Blogtable: Which team will go from lottery to playoffs next season?

Each week, we’ll ask our stable of scribes across the globe to weigh in on the most important NBA topics of the day — and then give you a chance to step on the scale, too, in the comments below.

BLOGTABLE: MVP favorites for 2016-17? | Lottery-to-playoffs in 2017? | Who wins Raptors-Heat series?

> Of the 14 teams in next week’s Draft Lottery, who could be playing (instead of watching) at this time next year?

Steve Aschburner, NBA.comAre we counting the Boston Celtics and the Toronto Raptors, who have lottery presences thanks to Brooklyn and Denver, respectively? Toronto is playing at this time this year, and the Celtics are one solid piece, i.e., a lottery player, away from May competition (though a veteran star is the real need). If we’re limiting it to teams that earned their lottery status via losing, I think Washington has the best chance to advance two steps because of its proven rotation players (if kept together), its appeal to at least one significant free agent this summer and the distaste management had – and thus, the mandate given to new coach Scott Brooks – for falling out of the playoffs this year. John Wall, Bradley Beal and the rest have to be peeved, too, to have missed out, considering the trajectory on which they’d had themselves.

Fran Blinebury, NBA.comIf you’re talking about the conference finals, none of the above. But if you just mean winning one round of the playoffs, then I’ll go with Washington and Chicago as a longer shot.

Scott Howard-Cooper, The Jazz, possibly the Bulls depending on several key TBA roster decisions. I could see the Bucks getting back and the Magic taking that next step forward. But that is obviously based on 2015-16. Offseason moves can change everything, including once we know the lottery order.

Shaun Powell, NBA.comThe easy answer is the Celtics, who own Brooklyn’s pick. But if we discount them, then I’d say the Bulls, for two reasons: They have an All-Star in Jimmy Butler and they play in the East. A wild card would be Minnesota — look for a big sophomore season from Karl-Anthony Towns — but being young and in the West isn’t a great combination.

John Schuhmann, I probably answered the Utah Jazz to this question last year, (Editor’s note: Actually, it was OKC) but I’ll do it again anyway, because they have a big frontline that gives them a chance to be a top-five defensive team. They need to get more creative offensively, but the continued development of Rodney Hood will help on that end of the floor.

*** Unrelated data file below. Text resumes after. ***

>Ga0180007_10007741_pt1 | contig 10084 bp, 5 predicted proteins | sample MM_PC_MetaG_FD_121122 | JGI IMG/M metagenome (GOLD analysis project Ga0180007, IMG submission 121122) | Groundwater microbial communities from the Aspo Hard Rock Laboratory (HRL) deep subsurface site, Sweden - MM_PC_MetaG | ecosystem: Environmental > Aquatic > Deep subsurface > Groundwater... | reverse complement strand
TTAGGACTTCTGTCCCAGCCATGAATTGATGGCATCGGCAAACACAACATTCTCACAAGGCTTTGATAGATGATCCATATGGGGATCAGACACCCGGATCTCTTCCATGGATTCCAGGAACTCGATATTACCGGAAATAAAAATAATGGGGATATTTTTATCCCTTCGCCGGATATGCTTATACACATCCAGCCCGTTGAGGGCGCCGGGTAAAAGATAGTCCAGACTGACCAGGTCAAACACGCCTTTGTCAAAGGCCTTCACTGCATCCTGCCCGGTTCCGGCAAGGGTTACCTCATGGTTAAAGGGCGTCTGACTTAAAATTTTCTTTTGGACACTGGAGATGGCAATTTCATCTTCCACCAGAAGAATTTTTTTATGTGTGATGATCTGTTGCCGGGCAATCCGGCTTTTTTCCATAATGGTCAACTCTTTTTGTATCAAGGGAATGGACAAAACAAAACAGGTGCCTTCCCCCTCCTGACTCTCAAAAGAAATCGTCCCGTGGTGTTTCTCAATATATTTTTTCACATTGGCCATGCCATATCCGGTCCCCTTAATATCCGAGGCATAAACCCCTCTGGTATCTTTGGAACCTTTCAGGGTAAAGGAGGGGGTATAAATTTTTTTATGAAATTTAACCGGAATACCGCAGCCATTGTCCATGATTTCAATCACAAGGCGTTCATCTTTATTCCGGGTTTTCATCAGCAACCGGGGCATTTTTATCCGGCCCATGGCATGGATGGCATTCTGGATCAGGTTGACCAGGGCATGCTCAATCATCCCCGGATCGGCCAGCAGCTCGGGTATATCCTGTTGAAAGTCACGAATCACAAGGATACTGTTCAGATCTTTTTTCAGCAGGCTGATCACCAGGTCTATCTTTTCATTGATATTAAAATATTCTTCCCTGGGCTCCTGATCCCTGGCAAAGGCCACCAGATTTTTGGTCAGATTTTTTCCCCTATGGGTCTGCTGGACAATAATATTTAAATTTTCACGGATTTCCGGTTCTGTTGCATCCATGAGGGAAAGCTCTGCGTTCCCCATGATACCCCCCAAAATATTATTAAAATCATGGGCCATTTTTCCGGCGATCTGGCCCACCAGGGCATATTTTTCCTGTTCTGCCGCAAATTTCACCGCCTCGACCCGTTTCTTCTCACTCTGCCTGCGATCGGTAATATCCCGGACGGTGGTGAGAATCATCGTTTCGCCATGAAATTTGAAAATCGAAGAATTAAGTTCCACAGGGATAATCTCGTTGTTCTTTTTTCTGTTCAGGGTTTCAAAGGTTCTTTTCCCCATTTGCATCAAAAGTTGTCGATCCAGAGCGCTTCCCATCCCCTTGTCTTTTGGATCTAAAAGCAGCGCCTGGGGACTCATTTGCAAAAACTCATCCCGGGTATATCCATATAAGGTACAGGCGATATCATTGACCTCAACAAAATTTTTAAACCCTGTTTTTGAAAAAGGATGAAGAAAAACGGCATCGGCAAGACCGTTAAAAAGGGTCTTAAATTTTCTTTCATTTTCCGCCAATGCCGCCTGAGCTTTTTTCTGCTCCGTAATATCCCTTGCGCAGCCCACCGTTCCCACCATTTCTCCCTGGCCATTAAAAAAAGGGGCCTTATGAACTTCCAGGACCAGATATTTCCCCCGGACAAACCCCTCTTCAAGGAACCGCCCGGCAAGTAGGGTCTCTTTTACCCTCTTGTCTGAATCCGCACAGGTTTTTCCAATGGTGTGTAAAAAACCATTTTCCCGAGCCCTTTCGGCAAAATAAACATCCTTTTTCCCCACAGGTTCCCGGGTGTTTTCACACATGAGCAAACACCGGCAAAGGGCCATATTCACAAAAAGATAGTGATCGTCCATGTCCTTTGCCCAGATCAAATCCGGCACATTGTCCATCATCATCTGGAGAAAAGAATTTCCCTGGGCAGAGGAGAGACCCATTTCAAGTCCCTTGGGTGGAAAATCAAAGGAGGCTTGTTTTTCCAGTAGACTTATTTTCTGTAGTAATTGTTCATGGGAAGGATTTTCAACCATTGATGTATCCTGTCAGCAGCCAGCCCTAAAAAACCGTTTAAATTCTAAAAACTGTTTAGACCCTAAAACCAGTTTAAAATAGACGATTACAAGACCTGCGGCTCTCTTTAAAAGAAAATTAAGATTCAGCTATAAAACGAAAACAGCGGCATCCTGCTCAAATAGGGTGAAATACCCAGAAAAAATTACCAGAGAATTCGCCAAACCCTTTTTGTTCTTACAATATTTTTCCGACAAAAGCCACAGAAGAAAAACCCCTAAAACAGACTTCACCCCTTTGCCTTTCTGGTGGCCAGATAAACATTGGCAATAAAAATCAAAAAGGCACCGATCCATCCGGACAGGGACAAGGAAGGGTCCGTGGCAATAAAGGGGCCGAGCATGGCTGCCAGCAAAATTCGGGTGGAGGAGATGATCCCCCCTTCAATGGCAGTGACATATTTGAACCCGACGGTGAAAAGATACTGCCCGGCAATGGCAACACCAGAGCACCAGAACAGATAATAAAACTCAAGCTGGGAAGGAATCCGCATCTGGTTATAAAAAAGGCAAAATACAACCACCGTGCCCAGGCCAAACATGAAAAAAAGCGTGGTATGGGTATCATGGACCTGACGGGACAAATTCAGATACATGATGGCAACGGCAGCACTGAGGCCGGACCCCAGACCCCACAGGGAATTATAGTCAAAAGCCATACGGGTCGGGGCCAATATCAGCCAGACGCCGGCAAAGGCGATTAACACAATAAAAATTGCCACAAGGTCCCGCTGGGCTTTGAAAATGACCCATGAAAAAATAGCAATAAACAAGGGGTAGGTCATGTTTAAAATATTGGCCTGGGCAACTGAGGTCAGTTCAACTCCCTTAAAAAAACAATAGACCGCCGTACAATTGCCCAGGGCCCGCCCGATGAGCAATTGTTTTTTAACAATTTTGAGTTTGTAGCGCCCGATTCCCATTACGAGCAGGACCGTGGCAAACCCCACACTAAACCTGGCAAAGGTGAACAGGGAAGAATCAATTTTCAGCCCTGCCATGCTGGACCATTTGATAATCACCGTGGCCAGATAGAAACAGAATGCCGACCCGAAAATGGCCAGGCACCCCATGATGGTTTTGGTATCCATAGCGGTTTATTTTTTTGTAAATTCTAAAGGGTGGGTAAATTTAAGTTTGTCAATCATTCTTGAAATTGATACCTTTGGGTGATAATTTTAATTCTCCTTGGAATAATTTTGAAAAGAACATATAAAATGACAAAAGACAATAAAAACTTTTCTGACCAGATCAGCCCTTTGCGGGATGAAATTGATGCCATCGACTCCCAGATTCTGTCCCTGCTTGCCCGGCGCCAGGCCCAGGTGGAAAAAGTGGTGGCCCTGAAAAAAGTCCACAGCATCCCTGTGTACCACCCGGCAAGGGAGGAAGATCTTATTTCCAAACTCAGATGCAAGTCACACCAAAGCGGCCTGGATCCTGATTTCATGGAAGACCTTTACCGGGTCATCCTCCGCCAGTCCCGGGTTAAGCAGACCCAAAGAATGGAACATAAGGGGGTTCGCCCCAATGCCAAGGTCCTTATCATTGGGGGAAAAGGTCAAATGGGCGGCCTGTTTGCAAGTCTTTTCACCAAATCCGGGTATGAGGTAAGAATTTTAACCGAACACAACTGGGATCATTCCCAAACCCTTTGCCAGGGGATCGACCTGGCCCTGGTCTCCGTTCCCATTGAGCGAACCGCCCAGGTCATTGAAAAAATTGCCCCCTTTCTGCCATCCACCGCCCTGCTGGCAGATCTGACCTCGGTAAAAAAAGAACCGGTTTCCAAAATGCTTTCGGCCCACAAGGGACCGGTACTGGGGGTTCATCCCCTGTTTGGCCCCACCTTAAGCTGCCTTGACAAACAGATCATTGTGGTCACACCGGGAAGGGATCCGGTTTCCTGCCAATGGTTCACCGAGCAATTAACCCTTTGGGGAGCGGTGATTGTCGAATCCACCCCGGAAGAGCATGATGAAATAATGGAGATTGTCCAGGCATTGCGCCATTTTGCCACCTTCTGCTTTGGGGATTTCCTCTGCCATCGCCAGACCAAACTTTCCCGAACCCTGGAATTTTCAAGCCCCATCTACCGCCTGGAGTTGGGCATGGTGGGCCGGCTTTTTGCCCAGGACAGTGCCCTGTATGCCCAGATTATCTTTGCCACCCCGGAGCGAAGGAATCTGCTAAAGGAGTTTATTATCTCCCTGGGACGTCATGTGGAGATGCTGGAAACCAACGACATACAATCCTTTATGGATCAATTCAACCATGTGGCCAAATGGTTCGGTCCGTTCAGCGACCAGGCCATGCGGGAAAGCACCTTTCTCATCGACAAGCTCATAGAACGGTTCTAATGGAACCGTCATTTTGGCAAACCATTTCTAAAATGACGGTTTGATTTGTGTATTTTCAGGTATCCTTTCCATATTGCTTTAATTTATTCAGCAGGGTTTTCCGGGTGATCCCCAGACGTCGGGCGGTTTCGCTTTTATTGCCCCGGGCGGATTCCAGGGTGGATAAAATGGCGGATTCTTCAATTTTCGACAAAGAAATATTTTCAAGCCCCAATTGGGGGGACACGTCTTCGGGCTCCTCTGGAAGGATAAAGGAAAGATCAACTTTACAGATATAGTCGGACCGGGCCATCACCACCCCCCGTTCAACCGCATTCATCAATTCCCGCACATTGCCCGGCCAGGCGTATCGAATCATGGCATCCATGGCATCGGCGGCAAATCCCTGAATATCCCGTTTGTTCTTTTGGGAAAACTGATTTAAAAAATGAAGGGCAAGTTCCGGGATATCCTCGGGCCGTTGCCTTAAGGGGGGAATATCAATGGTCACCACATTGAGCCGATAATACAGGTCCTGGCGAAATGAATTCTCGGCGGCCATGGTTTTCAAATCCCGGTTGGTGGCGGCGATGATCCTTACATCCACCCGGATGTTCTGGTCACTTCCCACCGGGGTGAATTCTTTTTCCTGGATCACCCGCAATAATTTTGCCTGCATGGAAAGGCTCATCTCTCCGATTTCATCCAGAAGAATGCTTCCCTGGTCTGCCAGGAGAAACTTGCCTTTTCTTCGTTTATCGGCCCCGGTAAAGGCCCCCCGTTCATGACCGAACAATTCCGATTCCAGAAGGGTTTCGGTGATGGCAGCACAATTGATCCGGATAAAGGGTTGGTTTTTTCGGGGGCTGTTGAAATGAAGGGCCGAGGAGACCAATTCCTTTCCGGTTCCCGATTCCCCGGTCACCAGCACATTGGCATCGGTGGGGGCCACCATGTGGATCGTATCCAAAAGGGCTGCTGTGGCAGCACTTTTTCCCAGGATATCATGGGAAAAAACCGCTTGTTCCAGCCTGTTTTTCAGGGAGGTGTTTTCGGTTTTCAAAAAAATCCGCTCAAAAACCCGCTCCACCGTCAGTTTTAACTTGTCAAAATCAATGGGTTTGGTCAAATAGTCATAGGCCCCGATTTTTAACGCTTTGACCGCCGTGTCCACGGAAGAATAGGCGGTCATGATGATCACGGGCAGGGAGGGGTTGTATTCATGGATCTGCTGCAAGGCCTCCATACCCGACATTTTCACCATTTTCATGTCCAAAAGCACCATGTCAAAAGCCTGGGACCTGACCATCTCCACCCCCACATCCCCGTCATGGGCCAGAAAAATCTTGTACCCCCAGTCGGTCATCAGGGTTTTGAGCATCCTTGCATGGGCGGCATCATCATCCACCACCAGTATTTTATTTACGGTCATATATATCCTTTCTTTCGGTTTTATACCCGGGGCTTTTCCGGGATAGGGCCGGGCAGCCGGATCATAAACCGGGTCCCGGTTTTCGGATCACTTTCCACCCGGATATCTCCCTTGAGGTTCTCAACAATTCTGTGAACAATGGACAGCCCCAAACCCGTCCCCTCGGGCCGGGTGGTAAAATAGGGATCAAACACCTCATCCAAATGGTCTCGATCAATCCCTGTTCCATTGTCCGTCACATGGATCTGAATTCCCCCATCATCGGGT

Sekou Smith, The Utah Jazz have been knocking on the door for the past two seasons. I hope they finally find a way next season. The Minnesota Timberwolves are my darkhorse pick to chase the No. 8 spot in the Western Conference playoff race. If the Giannis Antetokounmpo point guard experience works out in Milwaukee, I’m going with the Bucks as the team ready to invade the party in the Eastern Conference.

Ian Thomsen, The Wizards missed the playoffs by three games. A healthier season for John Wall and Bradley Beal can move them into the postseason, and new coach Scott Brooks can help them reach a strong seed. But the truth is that we’re flying blind on this question in advance of the least predictable summer in memory. Who knows what these rosters are going to look like three months from now?

Lang Whitaker,’s All Ball blog: Well, clearly, the Minnesota Timberwolves are poised to make a leap, with the addition of Tom Thibodeau and a roster of exciting young players. But the Western Conference remains no joke, and the Wolves would have to be a dozen wins better than they were last season just to sniff the No. 8 seed. I think the team best poised to make a leap out of the lottery is Washington, which has a new coach with fresh ideas and already has a superstar in John Wall.

Morning shootaround — March 30

VIDEO: Highlights from Tuesday’s games


Warriors tie franchise wins mark | Westbrook miffed over Jackson’s celebration | Kidd: Giannis to start at point next season | Reports: Lakers’ Russell losing teammate support after video emerges

No. 1: Warriors tie franchise mark for victories — Just a season ago, the Golden State Warriors did what was considered a long shot for them entering 2014-15 — to not only rise to the top of the Western Conference standings, but also amass the most wins in franchise history (67-15) en route to an NBA title. Here the Warriors are again with 67 wins, only this time they’ve got eight games left and a more than realistic shot at breaking the NBA’s single-season wins mark of 72. Rusty Simmons of the San Francisco Chronicle was on hand for last night’s demolishing of the Washington Wizards and has more on Golden State: